The study by the German foreign investment specialist Urban Publishing will show that in the past 18 months staff employed by large German groups away from their homeland rose by 13.5 per cent to 1.9 million, but the troubles in the domestic economy and political uncertainties led to a 1.2 per drop in the number of German-based workers to 3.3 million.
The findings will reinforce the arguments of German firms which have threatened to move some of operations abroad in protest at the centre- left government's planned tax reforms.
A fortnight ago the insurance group Allianz warned that it could base its headquarters in another European country if the government increased the fiscal pressure on financial companies. Allianz is one of Germany's top 10 overseas employers with over 64,000 staff working abroad.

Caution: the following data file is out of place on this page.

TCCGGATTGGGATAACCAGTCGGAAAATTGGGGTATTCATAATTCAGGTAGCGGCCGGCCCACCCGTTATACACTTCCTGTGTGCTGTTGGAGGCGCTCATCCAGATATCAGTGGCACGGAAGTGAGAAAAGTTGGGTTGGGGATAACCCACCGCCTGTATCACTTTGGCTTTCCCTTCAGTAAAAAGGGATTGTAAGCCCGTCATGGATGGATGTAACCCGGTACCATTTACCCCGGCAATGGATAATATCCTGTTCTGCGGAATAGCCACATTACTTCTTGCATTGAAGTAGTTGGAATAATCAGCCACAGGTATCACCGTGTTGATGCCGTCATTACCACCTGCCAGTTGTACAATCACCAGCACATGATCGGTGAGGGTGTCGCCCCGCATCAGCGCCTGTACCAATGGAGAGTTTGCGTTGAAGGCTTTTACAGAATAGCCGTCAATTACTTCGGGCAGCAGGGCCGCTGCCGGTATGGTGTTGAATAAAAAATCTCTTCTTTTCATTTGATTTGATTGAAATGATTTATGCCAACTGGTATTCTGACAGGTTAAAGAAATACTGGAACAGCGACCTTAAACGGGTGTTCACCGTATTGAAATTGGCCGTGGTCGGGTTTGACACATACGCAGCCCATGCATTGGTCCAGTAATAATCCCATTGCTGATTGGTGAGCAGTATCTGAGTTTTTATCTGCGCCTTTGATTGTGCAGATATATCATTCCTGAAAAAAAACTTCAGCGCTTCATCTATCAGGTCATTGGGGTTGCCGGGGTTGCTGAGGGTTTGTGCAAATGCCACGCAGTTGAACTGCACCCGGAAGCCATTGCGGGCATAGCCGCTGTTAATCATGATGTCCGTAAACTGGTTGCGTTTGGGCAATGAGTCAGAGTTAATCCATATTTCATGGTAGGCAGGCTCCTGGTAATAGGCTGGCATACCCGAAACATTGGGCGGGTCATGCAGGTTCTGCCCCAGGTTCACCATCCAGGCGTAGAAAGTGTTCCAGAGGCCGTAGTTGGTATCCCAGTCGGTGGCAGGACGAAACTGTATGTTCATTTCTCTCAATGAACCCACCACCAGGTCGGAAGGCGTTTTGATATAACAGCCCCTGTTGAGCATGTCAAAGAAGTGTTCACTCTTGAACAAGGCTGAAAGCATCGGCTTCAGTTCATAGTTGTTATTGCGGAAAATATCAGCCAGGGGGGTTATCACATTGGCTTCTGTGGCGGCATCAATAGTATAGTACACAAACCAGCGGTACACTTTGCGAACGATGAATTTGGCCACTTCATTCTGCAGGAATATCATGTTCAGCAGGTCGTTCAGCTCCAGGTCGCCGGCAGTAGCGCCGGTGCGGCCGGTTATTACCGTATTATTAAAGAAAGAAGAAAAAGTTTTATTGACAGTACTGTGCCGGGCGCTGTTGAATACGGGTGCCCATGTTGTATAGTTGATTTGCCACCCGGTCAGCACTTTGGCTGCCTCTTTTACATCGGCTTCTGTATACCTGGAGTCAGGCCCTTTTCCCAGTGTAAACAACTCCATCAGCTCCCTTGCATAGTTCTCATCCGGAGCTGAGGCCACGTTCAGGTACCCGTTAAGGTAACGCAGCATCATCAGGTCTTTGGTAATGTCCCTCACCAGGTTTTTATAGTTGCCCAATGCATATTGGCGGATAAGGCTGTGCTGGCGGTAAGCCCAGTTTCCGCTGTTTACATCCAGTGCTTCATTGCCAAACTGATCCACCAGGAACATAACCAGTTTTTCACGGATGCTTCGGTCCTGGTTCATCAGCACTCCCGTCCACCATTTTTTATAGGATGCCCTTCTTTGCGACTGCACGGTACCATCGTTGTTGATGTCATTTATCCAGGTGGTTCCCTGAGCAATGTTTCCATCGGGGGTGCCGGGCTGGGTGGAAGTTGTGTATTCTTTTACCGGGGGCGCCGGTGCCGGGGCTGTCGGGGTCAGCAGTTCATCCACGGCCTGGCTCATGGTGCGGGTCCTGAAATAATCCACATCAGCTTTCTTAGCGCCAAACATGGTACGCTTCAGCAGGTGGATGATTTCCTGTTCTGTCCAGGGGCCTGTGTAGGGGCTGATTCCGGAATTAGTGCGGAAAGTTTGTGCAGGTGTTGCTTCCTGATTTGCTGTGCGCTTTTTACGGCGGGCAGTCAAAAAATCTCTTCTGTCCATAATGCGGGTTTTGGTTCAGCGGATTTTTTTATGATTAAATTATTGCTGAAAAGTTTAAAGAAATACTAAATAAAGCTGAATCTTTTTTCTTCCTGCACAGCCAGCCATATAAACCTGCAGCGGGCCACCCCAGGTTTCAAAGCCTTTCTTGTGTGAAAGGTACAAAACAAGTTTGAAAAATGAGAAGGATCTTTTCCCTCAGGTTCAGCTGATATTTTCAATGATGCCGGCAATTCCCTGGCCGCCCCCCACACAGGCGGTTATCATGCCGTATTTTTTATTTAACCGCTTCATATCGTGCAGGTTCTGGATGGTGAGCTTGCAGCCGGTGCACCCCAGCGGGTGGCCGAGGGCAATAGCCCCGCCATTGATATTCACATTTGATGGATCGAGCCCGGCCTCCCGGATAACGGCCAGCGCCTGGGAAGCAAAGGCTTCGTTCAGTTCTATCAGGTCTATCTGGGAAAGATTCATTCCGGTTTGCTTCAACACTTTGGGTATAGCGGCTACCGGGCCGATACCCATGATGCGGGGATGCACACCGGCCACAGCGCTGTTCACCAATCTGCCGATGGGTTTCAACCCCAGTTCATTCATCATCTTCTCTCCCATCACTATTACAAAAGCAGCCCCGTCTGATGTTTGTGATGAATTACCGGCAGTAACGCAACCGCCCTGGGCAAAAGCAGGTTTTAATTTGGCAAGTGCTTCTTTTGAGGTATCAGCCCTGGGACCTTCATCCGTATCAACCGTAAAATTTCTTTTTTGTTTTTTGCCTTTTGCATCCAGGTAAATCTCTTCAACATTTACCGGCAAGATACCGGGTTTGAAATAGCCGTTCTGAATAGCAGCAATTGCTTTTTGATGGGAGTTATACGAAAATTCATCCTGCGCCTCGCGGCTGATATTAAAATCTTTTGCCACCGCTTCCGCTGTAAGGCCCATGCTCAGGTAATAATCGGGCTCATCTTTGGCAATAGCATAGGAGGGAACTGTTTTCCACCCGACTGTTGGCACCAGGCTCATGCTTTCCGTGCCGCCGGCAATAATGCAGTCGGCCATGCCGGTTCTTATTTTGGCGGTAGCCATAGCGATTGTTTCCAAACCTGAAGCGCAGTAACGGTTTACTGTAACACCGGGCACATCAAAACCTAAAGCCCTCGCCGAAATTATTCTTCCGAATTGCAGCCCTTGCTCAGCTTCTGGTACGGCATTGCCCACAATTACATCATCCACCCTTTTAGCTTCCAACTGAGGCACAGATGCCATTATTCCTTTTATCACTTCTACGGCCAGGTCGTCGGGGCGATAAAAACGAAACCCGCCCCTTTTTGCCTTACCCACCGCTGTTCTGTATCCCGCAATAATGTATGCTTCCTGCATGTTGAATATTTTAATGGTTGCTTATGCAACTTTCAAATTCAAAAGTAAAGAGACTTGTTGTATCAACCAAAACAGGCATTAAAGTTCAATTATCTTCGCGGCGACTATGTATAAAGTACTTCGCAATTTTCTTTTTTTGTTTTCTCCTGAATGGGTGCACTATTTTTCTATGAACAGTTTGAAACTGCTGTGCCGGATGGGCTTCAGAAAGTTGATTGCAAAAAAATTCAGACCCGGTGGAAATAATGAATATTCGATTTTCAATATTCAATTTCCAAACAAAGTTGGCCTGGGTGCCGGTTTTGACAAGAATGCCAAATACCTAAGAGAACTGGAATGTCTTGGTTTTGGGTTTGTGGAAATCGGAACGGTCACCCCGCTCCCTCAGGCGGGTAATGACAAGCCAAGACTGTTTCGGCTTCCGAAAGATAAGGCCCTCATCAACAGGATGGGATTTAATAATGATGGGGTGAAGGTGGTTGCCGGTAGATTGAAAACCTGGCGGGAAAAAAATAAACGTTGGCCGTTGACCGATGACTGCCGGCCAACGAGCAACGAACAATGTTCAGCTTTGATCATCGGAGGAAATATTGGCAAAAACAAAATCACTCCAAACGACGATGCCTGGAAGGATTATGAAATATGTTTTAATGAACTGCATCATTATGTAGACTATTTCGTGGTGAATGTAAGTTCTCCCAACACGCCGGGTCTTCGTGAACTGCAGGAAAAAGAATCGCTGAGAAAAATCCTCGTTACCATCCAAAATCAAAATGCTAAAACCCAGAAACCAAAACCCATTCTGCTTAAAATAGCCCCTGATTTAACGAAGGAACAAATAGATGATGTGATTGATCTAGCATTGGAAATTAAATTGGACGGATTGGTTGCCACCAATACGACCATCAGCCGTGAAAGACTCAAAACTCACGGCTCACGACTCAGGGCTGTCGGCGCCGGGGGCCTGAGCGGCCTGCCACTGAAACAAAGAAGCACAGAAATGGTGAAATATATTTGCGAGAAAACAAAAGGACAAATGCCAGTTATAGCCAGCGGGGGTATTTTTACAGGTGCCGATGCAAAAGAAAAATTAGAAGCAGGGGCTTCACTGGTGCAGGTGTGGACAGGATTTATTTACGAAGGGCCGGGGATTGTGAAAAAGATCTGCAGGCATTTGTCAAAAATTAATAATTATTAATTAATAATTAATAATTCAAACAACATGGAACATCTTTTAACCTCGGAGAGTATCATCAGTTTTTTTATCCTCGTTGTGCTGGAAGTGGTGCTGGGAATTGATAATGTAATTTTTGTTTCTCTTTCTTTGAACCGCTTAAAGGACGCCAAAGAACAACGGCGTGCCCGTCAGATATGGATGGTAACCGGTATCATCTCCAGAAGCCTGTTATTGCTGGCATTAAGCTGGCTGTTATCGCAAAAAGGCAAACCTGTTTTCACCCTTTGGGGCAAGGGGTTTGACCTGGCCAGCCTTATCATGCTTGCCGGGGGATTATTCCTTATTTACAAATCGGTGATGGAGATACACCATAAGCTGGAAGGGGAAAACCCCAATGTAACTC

The insurer's threat was echoed by energy and industrial group RWE, which said it was reviewing the scope of its German-based investments.
The study, carried out among 263 large firms, found that Siemens, the industrial giant, is Germany's largest overseas employer with over half its 420,600 staff working abroad. In the past 18 months Siemens increased its overseas staff by more than 40,000 to 220,000, despite the planned closure of a microchip plant on Tyneside with the likely loss of 1,000 jobs.
In the same period, Siemens's German workforce fell by 3,000 to 194,000.